I watched all of the presentations from Week Two that were available as movie files. I skipped any wiki presentations and audio podcasts. I’ve heard from other teachers who prefer the latter kind of presentation but I feel like I can see wikis and download podcasts any time. What’s unique about the conference in my mine is the opportunity to see movie versions of teachers’ presentations.
Backchanneling in the Classroom by Scott Snyder
presentation link | Scott’s blog
This presentation was one of my favorites because the idea presented was totally new and novel to me. Mr. Snyder has students chatting with each other on laptops at the same time that they have a class discussion in his English class. This allows all students, even those who rarely participate orally, to participate and increase engagement. It’s like a high tech version of pair sharing that we do in the elementary grades but better since it involves the whole class together. He uses it also as assessment tool by examining the text of the chat at the end of class sessions. The biggest obstacles for most of us is not having enough computers for everyone and the intense classroom management. Scott wisely included interviews with students in his presentation. One thing I would’ve liked to have seen is the text of some of the chats perhaps intercut with the class discussion. I wonder how it supports and enhances the regular class discussion.
Monsters in Bloom in our Wiki by Ann Oro and Anna Baralt
presentation link | Ann Oro’s blog | Anna Baralt’s blog
Teachers had second graders create monsters and then write detailed descriptions of them using adjectives. Students at another location had to recreate the monsters using only the written descriptions reprinted on a wiki. I liked this presentation because it was directly applicable to early elementary students, age appropriate, and not too technically difficult. They also went out of their way to plan their project to align with Bloom’s taxonomy and higher levels of thinking and connect the technology to writing and the inclusion of sensory details. Teachers often skip this planning piece.
Games in Education by Sylvia Martinez
presentation link | Sylvia’s blog
I’m already a fan of Sylvia’s but she did an effective job in this presentation of making the case for games by linking game playing to learning through the ages (and even in animal behavior). At the same time she takes a hard line on traditional educational computer games which basically replicate paper flash cards on the screen and yet remain the most popular type of classroom games. She shares LineRider a physics type game which I wasn’t familiar with and Phun, a virtual physics sandbox. If you’re interesting in using video games in the classroom, check this out.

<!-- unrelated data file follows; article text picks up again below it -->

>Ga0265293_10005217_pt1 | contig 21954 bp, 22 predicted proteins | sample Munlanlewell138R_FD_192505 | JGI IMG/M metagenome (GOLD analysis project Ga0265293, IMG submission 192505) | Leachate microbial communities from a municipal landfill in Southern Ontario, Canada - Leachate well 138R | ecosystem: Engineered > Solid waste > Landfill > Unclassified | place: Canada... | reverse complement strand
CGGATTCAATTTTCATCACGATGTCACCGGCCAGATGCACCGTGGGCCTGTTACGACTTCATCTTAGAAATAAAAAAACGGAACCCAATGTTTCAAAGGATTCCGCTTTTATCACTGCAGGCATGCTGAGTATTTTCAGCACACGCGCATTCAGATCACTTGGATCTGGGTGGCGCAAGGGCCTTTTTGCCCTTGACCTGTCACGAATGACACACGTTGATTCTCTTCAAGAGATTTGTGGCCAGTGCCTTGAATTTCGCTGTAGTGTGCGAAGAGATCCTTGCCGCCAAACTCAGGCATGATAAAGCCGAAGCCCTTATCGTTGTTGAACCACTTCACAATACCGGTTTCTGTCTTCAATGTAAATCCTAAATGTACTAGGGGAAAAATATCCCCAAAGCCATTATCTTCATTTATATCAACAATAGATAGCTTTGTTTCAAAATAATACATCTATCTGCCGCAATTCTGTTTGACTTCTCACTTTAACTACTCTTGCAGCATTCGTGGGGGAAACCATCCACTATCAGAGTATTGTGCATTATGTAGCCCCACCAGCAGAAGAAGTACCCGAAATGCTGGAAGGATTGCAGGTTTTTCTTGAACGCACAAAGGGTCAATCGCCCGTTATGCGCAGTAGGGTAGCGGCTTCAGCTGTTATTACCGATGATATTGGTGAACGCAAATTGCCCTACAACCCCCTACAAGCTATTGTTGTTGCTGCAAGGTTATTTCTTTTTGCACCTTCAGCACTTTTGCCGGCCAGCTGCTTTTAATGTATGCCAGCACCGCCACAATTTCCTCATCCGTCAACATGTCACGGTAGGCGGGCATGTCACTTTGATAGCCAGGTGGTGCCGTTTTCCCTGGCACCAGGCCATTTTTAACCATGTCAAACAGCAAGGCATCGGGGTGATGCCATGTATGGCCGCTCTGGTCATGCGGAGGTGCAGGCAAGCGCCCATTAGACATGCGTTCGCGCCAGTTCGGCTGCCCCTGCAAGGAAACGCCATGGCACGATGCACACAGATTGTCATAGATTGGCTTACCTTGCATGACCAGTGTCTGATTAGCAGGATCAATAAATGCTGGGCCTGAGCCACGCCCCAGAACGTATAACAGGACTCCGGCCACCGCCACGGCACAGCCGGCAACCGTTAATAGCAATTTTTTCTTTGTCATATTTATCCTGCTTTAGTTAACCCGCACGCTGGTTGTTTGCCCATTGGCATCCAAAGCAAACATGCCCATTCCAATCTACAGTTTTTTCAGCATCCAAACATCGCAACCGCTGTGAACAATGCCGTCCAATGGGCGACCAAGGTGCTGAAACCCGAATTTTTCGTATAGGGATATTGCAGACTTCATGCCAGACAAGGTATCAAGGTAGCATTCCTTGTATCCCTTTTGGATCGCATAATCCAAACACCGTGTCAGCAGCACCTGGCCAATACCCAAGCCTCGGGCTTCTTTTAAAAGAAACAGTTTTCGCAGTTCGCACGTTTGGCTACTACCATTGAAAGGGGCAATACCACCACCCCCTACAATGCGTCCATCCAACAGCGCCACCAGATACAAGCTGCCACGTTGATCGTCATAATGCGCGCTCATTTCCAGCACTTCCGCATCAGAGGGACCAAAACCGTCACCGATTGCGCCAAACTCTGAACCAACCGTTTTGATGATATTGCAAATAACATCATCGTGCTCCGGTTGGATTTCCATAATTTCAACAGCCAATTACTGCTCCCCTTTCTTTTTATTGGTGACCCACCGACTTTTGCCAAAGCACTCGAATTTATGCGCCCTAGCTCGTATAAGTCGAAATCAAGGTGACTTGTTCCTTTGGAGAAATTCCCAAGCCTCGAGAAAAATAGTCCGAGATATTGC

Changing Disabilities: Using the MacGuyver Approach by Beth Lloyd
presentation link | Beth’s blog
I will never forget Beth’s story of a student with selective mutism who was scared of saying hello to school personnel in the hallway. Beth recorded people like the school nurse and principal saying hello to the student on a voicethread. By playing the voicethread for the student and having the child get used to the voices and faces of the different personalities, he was able to say hello when he saw them in the hallway.
Leverage Points for Insping Change by David Warlick
presentation link | David’s blog
There’s a reason why David keynoted the conference the past two years. He has a charming down home personality and although I can’t say I learned anything new from his presentation, he effectively makes the case for educational change and I loved his use of Leopard’s Quicklook feature (which allows you to click on a file and press the space bar to bring up a preview), and found the twenty minutes I spent with him thoroughly enjoyable. Stealing the show is his son’s cover version of a Ben Fold’s song, created in Garageband using overdubs of a euphonium.
Current Leadership Models are Inadequate for Disruptive Innovation by Scott McLeod
presentation link | Scott’s blog
Scott presents the ideas of Dr. Clayton Christensen’s work on Disruptive Innovations and argues that in the same way cassette tapes overtook vinyl, CD’s overtook cassettes, and mp3s overtook them all, education is on its way to be overtaken by a new model that he predicts will take over in 2019. It’s fascinating stuff although I don’t see what in education is going to cause this disruptive innovation and undo the well established infrastructure of real estate and ideology that is thoroughly established. The whole structure of schools needs to change and I really don’t see how the advent of the internet alone is going to facilitate that.
I thank everyone for their entries into the K12 Online Conference. I like this model of professional development and would love to see a literacy conference, a math conference, how to help English Language Learners, etc. presented in a similar online format. I think technology for technology’s sake may not be the answer but if we really want to change education we might have to look at the total picture.